THE England cricket team is to defy ministers and protestors by pressing ahead with its World Cup game in Zimbabwe next month.

The decision was taken unanimously by the England and Wales Cricket Board (ECB) management board at the Lord's ground in London.

The gathering was dogged by demonstrators, who invaded the grounds to chant slogans against the match going ahead.

Led by gay rights campaigner Peter Tatchell, they forced their way into the ground when security guards opened steel gates to let journalists in for a conference.

The protestors took over the MCC indoor school bar, where the news conference was due to be held, forcing a switch in venue to another part of Lord's.

ECB chief executive Tim Lamb said: "We are not, of course, immune to, or unaware of, what is happening in the wider world, but we do not believe it is our role to make subjective moral judgements about the various regimes in the different cricket-playing nations. These are matters for elected governments to consider and take a decisive and early lead."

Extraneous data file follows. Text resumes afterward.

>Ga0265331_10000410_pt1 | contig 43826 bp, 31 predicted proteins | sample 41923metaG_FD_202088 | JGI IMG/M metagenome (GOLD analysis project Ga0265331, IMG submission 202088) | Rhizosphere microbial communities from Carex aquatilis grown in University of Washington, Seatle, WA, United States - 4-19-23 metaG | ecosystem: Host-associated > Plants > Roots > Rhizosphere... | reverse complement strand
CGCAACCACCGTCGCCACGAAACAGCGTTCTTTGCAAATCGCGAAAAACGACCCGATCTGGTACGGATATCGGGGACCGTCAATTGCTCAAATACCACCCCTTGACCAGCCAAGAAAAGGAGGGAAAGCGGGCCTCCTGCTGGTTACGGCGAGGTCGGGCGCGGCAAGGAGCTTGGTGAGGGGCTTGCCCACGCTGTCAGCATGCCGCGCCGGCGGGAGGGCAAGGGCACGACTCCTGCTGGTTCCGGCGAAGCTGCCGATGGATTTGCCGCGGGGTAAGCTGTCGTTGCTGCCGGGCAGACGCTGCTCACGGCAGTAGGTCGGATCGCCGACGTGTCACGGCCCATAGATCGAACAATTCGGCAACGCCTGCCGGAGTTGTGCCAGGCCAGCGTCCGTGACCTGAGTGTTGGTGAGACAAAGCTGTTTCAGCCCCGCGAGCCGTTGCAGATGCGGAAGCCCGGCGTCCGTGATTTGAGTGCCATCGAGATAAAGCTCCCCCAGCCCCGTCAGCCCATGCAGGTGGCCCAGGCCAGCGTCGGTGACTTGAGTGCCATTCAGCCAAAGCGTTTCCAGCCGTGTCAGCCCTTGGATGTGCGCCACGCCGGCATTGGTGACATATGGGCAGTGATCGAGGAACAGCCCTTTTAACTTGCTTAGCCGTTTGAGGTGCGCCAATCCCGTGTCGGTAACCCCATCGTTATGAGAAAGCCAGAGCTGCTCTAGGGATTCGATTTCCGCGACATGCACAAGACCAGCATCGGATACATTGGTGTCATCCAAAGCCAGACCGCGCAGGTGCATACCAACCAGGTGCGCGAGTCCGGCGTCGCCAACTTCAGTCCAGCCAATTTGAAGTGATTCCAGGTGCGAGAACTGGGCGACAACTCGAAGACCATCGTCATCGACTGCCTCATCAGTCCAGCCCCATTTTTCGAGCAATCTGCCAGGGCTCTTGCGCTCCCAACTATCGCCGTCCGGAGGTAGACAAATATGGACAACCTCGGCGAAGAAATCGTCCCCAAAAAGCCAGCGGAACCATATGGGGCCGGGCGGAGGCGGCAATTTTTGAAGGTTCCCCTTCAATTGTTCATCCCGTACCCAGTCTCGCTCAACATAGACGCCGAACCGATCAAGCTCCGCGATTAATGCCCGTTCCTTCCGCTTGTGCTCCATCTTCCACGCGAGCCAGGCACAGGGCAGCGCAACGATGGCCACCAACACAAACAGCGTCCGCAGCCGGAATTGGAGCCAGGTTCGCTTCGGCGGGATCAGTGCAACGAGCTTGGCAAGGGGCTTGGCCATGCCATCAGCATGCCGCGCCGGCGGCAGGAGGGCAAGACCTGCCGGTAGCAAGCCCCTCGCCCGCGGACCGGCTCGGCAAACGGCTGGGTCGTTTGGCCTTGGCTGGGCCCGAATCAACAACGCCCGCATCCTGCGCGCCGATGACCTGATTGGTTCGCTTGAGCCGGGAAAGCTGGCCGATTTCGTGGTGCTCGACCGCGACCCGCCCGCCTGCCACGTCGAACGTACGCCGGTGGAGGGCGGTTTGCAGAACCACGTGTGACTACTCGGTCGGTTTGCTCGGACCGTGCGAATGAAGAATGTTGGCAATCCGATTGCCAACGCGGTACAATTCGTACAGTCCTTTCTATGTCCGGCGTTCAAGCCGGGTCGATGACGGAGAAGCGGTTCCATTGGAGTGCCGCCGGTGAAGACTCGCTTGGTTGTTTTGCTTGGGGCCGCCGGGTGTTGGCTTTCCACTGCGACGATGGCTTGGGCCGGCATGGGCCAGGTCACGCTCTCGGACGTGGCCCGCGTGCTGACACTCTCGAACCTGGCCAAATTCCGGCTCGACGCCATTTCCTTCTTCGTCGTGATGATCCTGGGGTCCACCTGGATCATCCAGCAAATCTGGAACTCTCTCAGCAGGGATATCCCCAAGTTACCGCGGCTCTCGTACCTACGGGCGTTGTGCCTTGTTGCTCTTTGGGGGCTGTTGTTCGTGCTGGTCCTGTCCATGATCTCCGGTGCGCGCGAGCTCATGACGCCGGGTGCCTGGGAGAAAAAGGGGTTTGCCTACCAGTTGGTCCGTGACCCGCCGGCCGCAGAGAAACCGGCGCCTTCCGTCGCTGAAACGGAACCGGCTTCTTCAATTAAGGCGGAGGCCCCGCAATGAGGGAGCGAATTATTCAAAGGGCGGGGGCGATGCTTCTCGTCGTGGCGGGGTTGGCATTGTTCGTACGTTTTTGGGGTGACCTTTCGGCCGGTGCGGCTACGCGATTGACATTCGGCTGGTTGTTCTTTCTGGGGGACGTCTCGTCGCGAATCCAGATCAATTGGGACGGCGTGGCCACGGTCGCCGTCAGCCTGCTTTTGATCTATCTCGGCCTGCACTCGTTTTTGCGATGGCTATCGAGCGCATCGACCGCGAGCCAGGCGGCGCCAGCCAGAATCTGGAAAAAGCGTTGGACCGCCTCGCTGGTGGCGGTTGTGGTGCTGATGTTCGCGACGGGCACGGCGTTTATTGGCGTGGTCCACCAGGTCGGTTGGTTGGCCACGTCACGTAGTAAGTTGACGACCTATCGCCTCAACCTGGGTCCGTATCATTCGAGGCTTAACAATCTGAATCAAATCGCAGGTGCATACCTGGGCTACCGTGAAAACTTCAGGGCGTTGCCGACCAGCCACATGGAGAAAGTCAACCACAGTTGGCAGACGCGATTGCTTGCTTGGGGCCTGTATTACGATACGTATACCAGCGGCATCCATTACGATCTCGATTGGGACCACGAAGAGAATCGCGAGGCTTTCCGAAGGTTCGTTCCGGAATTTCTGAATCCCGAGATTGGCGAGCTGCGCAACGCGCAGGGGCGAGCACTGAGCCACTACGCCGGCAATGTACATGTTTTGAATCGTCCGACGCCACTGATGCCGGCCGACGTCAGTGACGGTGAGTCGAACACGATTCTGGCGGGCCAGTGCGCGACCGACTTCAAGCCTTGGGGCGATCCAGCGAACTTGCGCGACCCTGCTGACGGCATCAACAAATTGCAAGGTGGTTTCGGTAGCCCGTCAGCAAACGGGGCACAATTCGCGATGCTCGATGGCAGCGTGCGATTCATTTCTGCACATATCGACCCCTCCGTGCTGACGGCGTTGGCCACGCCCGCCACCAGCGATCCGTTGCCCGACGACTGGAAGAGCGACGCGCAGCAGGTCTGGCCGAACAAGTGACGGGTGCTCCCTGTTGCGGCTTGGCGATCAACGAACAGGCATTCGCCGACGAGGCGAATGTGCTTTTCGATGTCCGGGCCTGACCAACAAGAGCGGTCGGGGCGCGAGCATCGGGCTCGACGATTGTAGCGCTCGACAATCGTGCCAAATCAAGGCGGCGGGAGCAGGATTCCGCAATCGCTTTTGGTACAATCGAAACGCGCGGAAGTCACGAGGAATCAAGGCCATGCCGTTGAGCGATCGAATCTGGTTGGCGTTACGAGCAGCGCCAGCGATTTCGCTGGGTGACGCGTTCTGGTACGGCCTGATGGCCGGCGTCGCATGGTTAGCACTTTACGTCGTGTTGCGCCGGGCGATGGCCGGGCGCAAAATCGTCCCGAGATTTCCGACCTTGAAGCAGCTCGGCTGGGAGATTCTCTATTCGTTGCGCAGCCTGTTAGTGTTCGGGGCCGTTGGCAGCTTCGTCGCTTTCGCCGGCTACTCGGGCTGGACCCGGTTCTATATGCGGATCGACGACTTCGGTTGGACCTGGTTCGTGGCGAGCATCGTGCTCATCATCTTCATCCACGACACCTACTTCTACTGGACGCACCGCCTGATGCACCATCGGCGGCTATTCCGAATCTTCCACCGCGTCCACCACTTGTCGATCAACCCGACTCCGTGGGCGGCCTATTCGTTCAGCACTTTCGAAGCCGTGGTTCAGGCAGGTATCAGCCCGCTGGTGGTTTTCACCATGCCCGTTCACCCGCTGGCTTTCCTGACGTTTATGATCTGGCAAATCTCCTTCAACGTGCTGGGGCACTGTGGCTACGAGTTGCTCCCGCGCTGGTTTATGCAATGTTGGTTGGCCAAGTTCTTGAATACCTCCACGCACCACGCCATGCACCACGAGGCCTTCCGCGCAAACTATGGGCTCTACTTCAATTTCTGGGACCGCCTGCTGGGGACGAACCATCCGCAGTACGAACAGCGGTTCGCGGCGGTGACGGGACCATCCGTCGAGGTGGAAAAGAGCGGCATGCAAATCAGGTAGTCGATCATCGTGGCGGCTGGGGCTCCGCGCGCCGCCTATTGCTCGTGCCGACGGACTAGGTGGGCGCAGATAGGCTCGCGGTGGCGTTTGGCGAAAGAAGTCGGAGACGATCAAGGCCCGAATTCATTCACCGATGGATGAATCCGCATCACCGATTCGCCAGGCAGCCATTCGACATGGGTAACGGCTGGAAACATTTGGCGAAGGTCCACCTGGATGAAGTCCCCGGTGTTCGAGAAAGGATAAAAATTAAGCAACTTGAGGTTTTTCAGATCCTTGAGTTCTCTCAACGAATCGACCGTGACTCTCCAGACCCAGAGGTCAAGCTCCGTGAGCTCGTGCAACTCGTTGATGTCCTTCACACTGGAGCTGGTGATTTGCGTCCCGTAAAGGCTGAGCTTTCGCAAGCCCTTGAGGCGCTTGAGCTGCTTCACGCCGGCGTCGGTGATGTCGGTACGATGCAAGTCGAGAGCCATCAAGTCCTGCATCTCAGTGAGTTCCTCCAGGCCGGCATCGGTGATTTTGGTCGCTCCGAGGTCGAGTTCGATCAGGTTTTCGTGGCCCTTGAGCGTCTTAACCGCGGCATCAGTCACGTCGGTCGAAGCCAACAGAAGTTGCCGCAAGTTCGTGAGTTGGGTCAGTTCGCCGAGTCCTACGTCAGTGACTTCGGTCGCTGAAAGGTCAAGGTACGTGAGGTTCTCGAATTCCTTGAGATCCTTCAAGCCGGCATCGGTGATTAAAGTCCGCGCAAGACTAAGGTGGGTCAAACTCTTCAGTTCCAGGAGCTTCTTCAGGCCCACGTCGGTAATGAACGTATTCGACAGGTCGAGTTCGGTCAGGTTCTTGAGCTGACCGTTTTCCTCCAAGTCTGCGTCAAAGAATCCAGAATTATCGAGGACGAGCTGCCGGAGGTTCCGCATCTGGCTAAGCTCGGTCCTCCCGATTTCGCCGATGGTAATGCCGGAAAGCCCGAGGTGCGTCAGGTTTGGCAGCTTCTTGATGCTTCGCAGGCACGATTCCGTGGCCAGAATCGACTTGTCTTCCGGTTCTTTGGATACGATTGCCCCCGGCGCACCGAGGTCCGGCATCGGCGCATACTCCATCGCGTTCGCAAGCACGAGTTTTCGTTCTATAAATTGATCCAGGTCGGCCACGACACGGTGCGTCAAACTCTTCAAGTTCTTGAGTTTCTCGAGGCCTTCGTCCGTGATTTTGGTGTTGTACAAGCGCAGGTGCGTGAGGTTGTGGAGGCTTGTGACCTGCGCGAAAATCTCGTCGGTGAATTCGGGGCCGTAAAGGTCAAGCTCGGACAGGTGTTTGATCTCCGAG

It was "perverse and inequitable" to expect the ECB to make a symbolic gesture by boycotting the match, he said.

But the board was determined to deny the regime of President Robert Mugabe any opportunity to exploit the England team's presence.

"We will not take part in any ceremonial activities that could imply any support for the regime or be used as a propaganda platform," he said.

Yesterday's decision keeps hopes alive that Zimbabwe's tour of England will still go ahead this summer. Chester-le-Street Riverside ground is due to stage its first Test match as part of the tour.

But Durham County Cricket Club chairman Bill Midgley said he remained concerned for the safety of the England players.